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and interventions seem to be indicated to the anesthesiologist, and whether any additional clarifications to either the goals or limitations of treatment are needed. It is advisable that a patients DNR status and other advance directives undergo review whenever there is a significant change in condition. This review may be prompted by the provision of a new diagnosis, the experiencing of new side effects, or the need for a new level of care, such as a specialized treatment unit. The need for a surgical intervention and the time spent in the operating theater clearly represent such changes. The discussion and conclusions should be documented clearly in the patients medical record, and any necessary changes to DNR orders, surgical permits, or anesthesia consents must be properly amended and signed by the necessary parties. The required reconsideration of a patients DNR status will result in one of three possible scenarios. First, the patient may decide that he or she is willing to temporarily suspend the DNR order and receive full resuscitation, if it is needed. The patient and attending physician will need to determine in advance when and under what circumstances the DNR will be reinstated postoperatively. Second, conversely, a patient may decide that altering or suspending the existing DNR order is incongruent with previously stated goals and values. Although there may be some procedures that can be performed with this type of restriction in place, physicians and other providers cannot be forced to violate their own conscience or perform activities they believe to be wrong or in violation of standard medical practice. Anesthesiologists and surgeons who believe that the limitations that the patient is requesting make the operation fundamentally unsafe can refuse to participate. Third, the patient and health care team can reach a compromise with limited resuscitation, in which certain resuscitation tools will be prohibited but others will be allowed. Limited resuscitation can be either procedurally or goal-directed [8]. Proceduredirected DNR orders list the treatments and interventions that are agreeable to the patient; therapy that is not listed will not be provided. This allows a patient to indicate that pharmacologic therapy would be acceptable, whereas chest compressions and defibrillation would not. The greatest advantage of the procedural approach is that it delineates clearly what care is desired and what is prohibited, making it easily interpretable by providers who may have limited knowledge of the patient. This approach can be especially useful in critical care settings, emergency departments, and other areas where there are numerous staff members responsible for any given patient during the course of a shift or day. The greatest limitation of procedure-directed DNR order is that health care providers must strictly apply the chosen criteria to every emergency, which has the potential to result in an easily reversible emergency going untreated. To address the limitations of the procedure-directed approach, a goal-directed method has evolved that places primary importance on the patients stated treatment objectives and personal ideals. Goal-directed DNR orders provide the care team with a values framework that is then applied to the circumstances of cardiopulmonary arrest. This requires that the anesthesiologist and surgeon know the wishes of the patient well enough to interpret what he or she would want,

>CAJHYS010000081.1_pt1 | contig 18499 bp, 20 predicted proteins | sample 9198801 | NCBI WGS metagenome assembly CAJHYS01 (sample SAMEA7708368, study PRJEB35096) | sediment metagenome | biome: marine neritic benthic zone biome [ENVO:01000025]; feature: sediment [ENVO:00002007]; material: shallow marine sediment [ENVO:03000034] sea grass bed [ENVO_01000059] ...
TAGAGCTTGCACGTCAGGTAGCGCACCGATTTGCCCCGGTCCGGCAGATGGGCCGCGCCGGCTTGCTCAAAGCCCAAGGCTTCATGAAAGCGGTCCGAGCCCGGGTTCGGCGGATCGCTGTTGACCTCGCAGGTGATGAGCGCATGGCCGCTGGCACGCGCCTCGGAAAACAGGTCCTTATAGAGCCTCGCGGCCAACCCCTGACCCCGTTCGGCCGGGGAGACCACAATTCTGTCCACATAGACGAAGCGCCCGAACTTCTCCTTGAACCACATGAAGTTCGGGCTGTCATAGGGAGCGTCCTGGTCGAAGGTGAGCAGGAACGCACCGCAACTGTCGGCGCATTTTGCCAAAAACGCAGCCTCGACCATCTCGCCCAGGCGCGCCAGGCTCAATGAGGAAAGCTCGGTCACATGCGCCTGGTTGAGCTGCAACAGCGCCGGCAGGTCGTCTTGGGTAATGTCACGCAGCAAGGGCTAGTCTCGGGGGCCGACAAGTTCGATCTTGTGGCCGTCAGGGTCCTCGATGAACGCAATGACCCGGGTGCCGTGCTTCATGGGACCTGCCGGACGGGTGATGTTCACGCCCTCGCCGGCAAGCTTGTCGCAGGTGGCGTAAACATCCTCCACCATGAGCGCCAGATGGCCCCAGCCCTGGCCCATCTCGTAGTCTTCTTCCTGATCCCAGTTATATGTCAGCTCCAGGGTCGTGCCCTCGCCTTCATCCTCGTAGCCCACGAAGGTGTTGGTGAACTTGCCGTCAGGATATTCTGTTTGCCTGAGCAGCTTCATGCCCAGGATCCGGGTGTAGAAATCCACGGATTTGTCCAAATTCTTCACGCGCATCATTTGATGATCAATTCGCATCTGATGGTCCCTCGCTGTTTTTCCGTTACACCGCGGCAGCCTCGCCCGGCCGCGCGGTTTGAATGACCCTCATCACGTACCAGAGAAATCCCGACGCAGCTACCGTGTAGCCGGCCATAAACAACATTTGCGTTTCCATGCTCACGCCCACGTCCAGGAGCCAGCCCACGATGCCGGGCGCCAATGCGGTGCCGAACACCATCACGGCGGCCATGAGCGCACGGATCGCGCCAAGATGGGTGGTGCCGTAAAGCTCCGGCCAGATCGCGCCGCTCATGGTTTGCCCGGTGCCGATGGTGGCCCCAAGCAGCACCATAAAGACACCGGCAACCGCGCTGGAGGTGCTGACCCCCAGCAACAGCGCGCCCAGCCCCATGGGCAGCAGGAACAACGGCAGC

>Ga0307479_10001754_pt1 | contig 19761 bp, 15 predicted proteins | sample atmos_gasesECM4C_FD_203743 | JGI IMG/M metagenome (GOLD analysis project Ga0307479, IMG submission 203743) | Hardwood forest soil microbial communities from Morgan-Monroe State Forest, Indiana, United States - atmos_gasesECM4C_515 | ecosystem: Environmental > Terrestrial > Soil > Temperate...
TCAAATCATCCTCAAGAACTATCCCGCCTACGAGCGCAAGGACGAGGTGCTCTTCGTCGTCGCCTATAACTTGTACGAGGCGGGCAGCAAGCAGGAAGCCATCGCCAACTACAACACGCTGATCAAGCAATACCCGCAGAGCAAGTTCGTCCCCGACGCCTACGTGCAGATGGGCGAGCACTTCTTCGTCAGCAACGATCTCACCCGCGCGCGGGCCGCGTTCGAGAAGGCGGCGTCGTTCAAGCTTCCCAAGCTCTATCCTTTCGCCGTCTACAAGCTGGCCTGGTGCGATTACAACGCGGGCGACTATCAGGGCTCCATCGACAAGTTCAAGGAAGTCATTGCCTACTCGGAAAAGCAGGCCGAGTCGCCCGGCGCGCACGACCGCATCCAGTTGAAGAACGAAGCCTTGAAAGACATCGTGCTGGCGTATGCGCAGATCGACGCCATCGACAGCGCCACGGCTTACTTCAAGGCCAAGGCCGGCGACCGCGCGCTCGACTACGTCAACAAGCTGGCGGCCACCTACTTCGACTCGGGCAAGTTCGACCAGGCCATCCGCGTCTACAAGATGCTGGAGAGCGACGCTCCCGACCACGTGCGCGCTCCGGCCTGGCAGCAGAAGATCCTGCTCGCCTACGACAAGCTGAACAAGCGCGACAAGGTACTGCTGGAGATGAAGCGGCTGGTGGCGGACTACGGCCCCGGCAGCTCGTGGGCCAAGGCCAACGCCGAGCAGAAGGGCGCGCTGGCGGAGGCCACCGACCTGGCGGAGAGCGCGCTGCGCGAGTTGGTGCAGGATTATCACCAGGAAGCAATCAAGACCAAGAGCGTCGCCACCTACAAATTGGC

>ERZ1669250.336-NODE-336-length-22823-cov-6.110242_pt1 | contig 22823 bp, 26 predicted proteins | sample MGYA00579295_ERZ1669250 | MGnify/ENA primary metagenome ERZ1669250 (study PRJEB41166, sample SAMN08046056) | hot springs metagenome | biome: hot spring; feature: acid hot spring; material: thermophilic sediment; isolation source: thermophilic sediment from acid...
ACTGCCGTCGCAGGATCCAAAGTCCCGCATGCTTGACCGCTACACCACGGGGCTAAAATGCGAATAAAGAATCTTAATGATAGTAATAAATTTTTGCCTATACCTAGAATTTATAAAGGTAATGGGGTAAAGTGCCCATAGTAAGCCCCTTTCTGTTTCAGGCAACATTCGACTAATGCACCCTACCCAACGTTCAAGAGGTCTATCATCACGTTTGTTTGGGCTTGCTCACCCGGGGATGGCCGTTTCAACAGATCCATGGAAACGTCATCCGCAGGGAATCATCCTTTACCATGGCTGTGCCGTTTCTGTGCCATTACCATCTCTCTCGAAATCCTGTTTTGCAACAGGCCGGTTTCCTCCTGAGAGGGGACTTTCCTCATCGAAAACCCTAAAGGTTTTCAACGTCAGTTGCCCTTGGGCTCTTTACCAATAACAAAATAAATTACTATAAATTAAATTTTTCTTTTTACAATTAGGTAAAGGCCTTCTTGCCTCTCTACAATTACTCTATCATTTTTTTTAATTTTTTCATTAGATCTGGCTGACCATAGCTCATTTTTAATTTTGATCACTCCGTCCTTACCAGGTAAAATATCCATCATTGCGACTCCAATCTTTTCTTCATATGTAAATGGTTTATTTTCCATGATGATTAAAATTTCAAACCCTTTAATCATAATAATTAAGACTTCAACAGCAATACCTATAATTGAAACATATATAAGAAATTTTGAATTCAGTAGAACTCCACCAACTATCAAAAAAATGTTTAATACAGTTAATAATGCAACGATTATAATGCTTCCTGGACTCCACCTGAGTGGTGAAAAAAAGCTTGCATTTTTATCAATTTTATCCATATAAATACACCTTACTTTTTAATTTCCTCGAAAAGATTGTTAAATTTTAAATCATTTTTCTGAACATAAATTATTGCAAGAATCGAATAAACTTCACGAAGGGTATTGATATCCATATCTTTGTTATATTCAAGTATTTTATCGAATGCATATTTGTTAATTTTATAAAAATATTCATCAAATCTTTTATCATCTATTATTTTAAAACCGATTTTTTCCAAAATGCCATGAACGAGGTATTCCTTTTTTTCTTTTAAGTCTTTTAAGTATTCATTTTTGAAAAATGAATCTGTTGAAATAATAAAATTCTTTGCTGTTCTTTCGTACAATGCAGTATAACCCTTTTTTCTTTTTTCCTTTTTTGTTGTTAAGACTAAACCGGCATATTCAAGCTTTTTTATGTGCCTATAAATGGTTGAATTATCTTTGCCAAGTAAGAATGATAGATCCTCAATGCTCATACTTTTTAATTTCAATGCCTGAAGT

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given the medical facts of the problem, the possible interventions, and the likelihood of success; substituted judgment is used to guide any resuscitation efforts undertaken. A patient may indicate that he or she would want easily reversible problems to be treated but not want aggressive or prolonged measures to be used. Such directives allow considerable medical flexibility but also require significant trust between the patient and surgical team. A goaldirected approach is best used in a setting such as the operating room, where the clinicians who have the most detailed understanding of the patients wishes will be present throughout the perioperative period, from induction to recovery. Perioperative do-not-resuscitate synopsis Perioperative DNR orders are legitimate expressions of patient self-determination, and attempts should be made to honor them. Numerous palliative procedures can offer substantial benefit to patients despite the risk of cardiopulmonary arrest they inherently pose. The ASA, ACS, and AORN uniformly recommend a process of required reconsideration that emphasizes open communication between the patient or proxy, anesthesiologist, and surgeon to determine the best way to safely meet the treatment goals of the patient. To facilitate this, DNR orders can be maintained, suspended, or revised so that they are either procedure- or goal-directed. Documentation of the requisite preoperative discussions, proposed plan, and any changes or amendments to existing DNR orders or consent forms should be recorded clearly in the medical record.